Joe Patek, assistant principal, led a parent forum about technology and cell phone use on January 26 in the SHS Library and Media Center.
The presentation included conversations about apps like Facebook, Twitter, Snapchat, Instagram, Kik, Yik Yak and Ask.fm. It also included a panel of high school students who talked to the parents from a student perspective about the different apps and their experiences with social media.
This was Patek’s first parent forum at SHS, but he did a similar forum while working at Cedarburg High School. In his experiences at Cedarburg, he discussed how the school was using Twitter as a way for teachers to communicate with their students by integrating social media into the classroom.
Despite this practical use, Patek sees the conflicts social media has brought to the school.
“We can probably all agree that at the root of any issue, somewhere, technology or social media is probably involved … Social media is a huge part of my job and understanding the role it can play in high school kids’ lives,” Patek said.
Barb Stutz, parent, sees social media as an issue in schools, and therefore decided to come to the forum.
“I wanted to see how the teenagers and Mr. Patek addressed the issue, which I think is an odd issue because there is such a generation gap,” Stutz said.
“Hopefully by the time kids get to high school, they … start to understand the power of these things. Maybe not fully, but they understand when I post [something] on Twitter, people are going to see it,” Patek said.
Sarah Goldberg, junior, participated in the forum on the assisting panel of students, explaining the apps uses and answering parent questions.
“I definitely think [social media] is important for students and parents alike to be aware of. The forum was not to alarm parents about what was going on, but to show that apps can be very bad … A lot of them are used for good and they should not be looked at in only a negative way,” Goldberg said.
Currently, the SHS policy states that teachers can choose how technology is used in the classroom, and students are free to use technology in hallways and common areas.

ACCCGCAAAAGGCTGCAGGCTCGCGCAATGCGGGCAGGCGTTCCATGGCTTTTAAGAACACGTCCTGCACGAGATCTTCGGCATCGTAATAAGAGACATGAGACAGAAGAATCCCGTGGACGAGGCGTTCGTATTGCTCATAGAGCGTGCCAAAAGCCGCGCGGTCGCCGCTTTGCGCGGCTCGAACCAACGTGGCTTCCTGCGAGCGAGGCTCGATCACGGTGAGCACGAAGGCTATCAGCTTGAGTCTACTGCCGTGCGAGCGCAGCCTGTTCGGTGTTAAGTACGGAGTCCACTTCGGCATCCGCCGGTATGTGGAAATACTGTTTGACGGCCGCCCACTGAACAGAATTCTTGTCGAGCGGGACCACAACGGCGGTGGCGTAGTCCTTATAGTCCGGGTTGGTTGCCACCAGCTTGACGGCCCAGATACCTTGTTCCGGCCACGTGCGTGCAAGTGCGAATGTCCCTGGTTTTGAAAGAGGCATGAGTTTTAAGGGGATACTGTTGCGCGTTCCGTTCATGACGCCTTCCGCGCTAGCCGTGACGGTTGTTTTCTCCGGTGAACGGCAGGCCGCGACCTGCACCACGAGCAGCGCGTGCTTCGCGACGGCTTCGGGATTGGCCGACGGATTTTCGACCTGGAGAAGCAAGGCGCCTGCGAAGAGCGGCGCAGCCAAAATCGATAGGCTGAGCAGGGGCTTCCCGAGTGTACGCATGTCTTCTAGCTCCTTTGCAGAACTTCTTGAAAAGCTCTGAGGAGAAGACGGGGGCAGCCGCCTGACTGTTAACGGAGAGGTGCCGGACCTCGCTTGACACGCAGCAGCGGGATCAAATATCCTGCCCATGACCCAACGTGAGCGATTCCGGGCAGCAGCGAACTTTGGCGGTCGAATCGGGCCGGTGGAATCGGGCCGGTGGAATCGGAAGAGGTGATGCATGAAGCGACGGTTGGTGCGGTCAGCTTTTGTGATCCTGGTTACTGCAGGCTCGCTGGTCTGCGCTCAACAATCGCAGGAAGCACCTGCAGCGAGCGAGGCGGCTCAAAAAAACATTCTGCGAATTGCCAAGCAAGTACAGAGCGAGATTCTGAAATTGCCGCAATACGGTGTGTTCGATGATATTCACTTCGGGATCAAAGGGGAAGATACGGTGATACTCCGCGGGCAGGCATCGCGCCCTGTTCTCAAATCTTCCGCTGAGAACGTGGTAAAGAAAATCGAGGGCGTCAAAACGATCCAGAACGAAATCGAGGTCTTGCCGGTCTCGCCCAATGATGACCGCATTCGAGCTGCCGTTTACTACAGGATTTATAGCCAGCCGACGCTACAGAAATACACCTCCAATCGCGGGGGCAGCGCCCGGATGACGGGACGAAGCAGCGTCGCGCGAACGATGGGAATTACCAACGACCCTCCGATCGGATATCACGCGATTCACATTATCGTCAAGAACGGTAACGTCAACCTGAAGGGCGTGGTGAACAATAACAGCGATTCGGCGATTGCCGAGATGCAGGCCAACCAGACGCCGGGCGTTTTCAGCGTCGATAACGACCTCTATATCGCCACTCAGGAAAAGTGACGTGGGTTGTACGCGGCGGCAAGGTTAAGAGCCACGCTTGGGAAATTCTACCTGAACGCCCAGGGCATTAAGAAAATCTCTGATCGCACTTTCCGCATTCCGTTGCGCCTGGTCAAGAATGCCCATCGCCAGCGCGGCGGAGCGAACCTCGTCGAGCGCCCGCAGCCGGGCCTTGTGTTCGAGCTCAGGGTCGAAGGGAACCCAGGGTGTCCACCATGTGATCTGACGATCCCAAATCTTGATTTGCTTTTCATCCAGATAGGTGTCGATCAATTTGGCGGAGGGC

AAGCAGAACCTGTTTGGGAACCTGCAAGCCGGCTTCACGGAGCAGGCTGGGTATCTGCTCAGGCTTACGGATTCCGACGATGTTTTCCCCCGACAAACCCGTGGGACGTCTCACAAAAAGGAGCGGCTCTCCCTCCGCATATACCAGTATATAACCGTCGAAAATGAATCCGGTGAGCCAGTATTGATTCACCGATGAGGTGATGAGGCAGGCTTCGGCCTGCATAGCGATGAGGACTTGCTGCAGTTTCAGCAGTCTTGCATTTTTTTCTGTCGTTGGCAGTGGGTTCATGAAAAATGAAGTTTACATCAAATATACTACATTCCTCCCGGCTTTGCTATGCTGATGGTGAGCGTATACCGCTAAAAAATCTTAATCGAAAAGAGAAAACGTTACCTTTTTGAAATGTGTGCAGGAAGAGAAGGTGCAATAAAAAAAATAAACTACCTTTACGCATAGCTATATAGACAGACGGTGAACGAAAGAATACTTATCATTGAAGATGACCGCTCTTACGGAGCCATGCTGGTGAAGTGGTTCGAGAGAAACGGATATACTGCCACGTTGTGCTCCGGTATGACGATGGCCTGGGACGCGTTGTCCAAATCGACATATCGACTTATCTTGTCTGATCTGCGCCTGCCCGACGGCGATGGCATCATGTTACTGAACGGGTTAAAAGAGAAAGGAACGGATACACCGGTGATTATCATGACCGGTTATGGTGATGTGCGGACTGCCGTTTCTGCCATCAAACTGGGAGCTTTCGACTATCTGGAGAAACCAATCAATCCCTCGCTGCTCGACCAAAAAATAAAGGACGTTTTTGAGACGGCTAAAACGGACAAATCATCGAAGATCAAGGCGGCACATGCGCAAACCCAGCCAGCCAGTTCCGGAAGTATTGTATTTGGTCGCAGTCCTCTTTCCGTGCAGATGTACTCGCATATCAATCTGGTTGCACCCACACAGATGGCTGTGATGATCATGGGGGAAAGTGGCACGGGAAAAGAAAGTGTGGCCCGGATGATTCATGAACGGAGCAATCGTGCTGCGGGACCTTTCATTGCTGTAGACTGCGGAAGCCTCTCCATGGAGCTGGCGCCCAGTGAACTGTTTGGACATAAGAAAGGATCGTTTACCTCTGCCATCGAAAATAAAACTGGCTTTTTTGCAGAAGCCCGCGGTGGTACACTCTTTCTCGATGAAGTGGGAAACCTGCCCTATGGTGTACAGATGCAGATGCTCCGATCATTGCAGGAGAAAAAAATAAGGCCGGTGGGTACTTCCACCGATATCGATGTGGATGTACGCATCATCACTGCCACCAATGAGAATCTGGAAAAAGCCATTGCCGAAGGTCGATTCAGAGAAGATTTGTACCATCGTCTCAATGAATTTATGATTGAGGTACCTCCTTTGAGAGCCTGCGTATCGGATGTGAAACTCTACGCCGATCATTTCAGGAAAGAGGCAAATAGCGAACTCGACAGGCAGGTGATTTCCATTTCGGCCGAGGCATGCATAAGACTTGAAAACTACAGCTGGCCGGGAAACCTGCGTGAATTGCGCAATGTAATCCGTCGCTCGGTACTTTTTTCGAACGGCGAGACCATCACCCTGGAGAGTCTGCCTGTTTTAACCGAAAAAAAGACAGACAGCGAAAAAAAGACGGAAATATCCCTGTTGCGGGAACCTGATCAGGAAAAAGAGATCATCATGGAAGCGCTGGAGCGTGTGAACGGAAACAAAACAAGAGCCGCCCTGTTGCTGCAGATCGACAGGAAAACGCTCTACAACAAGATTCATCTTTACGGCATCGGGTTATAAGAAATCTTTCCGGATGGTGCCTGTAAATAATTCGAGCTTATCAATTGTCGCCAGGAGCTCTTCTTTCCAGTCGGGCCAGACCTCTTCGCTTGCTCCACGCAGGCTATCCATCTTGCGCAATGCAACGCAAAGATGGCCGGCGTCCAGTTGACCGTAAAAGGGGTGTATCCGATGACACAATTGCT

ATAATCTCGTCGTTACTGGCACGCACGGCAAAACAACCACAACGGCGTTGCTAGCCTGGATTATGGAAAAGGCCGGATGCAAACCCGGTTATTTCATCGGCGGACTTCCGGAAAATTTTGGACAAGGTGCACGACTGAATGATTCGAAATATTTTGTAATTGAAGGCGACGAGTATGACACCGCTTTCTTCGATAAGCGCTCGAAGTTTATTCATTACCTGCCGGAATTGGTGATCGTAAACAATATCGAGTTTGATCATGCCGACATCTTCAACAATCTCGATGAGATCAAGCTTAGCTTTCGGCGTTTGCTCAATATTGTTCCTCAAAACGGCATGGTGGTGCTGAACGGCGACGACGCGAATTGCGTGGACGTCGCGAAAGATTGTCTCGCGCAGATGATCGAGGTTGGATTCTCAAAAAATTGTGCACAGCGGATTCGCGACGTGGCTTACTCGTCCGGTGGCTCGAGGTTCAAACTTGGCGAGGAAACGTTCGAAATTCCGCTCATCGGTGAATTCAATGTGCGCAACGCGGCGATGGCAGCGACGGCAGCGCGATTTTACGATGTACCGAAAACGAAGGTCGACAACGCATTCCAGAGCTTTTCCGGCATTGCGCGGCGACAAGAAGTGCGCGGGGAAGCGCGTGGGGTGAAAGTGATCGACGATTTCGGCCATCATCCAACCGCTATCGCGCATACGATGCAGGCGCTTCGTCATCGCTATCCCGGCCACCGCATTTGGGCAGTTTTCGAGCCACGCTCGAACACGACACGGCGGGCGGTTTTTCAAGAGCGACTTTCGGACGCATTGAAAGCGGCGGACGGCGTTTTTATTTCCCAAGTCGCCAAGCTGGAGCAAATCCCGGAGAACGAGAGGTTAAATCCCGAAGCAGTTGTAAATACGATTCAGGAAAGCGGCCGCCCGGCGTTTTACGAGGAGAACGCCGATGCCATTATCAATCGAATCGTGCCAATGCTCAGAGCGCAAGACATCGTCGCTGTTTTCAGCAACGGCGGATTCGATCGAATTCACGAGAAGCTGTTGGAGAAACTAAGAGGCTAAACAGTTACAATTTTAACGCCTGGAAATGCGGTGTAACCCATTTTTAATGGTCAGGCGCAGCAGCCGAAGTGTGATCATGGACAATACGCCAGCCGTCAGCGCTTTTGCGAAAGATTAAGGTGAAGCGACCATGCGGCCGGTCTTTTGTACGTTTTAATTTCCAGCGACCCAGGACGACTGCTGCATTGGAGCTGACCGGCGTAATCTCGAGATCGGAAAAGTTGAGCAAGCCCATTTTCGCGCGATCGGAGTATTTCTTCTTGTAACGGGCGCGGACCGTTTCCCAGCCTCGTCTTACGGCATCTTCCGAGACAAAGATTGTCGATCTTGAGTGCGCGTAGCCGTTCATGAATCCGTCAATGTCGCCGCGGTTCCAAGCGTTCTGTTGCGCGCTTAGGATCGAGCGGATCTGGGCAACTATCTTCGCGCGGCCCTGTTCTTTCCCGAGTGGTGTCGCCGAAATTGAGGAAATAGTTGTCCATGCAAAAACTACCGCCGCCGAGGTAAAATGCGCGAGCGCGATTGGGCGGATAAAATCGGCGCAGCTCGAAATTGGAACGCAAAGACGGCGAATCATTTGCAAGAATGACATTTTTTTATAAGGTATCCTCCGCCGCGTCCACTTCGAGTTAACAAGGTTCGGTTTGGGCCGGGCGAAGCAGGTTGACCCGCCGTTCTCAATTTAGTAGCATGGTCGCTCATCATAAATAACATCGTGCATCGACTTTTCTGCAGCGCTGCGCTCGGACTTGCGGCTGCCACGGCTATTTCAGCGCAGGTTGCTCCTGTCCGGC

“Cell phones are an issue at the high school, but I don’t think they’re an issue in the sense that banning them is the answer … What we want to continue striving for is teaching kids the appropriate way to be responsible with [technology],” Patek said.
The goal is for students to understand the appropriate time to use cell phones and social media, and the time to pay attention to what is going on outside of their devices.
“As I think as far as social media goes, all kids are very prevalent on social media. My friends and I are very prevalent on social media as well … it’s just how you are using it is the key,” Patek said.
Patek wants to prepare students by showing them how to use technology responsibly as they transition into the world beyond high school.
“Someday they are all going to have jobs where they have to monitor their phone use, and our goal is not to have you be perfect 18-year-olds, but to be successful 35-year-olds,” Patek said.
When it comes to parent involvement, Patek believes parents should be aware of the benefits and downsides of the apps their kids are using, instead of spying on their child’s use of technology.
“Every group of parents at every school is finding it difficult to adjust,” Patek said.
Goldberg agrees that parents need to look further into their perceptions of technology.
“[Parents] look at our phones and they think it is a waste of time, money and energy that we put into social media, but I think there are a lot of benefits that we can get, such as working in school groups. All of my clubs are meeting on social media and through social media, I am staying in touch with friends and people out of the county,” Goldberg said.
Overall, the forum was an opportunity to foster understanding.
“I think [the forum] went well. A lot of the parents that were there needed to hear what a lot of us had to say, and they were very responsive to the group,” Goldberg said.
“I thought the forum was very worthwhile and I thought Mr. Patek was a good bridge between the 40-50-year-old parents and the teenagers,” Stutz said.
“It would help them learn from kids they look up to, as parents are not very effective in trying to teach their kids that,” Stutz said.
Another parent forum is scheduled for spring.
by Monica and Martha Dix